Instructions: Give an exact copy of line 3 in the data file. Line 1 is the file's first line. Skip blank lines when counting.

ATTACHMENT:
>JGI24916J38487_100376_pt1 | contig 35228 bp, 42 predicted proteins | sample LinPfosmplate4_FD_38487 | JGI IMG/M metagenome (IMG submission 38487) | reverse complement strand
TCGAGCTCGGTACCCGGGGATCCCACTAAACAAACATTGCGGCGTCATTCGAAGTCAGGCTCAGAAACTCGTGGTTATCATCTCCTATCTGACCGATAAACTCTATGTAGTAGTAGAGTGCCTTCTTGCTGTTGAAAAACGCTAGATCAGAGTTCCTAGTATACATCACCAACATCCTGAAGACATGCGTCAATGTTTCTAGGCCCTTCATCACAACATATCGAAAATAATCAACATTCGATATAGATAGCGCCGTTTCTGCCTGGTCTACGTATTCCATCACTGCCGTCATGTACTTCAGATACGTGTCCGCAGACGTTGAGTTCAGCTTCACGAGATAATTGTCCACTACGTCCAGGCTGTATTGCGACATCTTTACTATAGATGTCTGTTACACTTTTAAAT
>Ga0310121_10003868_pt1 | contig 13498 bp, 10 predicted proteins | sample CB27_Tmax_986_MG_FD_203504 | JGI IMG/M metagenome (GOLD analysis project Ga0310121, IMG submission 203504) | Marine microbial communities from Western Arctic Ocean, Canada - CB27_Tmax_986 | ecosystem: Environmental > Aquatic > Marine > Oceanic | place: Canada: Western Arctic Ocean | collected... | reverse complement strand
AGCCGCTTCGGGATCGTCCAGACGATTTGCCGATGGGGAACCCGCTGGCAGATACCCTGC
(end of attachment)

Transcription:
>Ga0310121_10003868_pt1 | contig 13498 bp, 10 predicted proteins | sample CB27_Tmax_986_MG_FD_203504 | JGI IMG/M metagenome (GOLD analysis project Ga0310121, IMG submission 203504) | Marine microbial communities from Western Arctic Ocean, Canada - CB27_Tmax_986 | ecosystem: Environmental > Aquatic > Marine > Oceanic | place: Canada: Western Arctic Ocean | collected... | reverse complement strand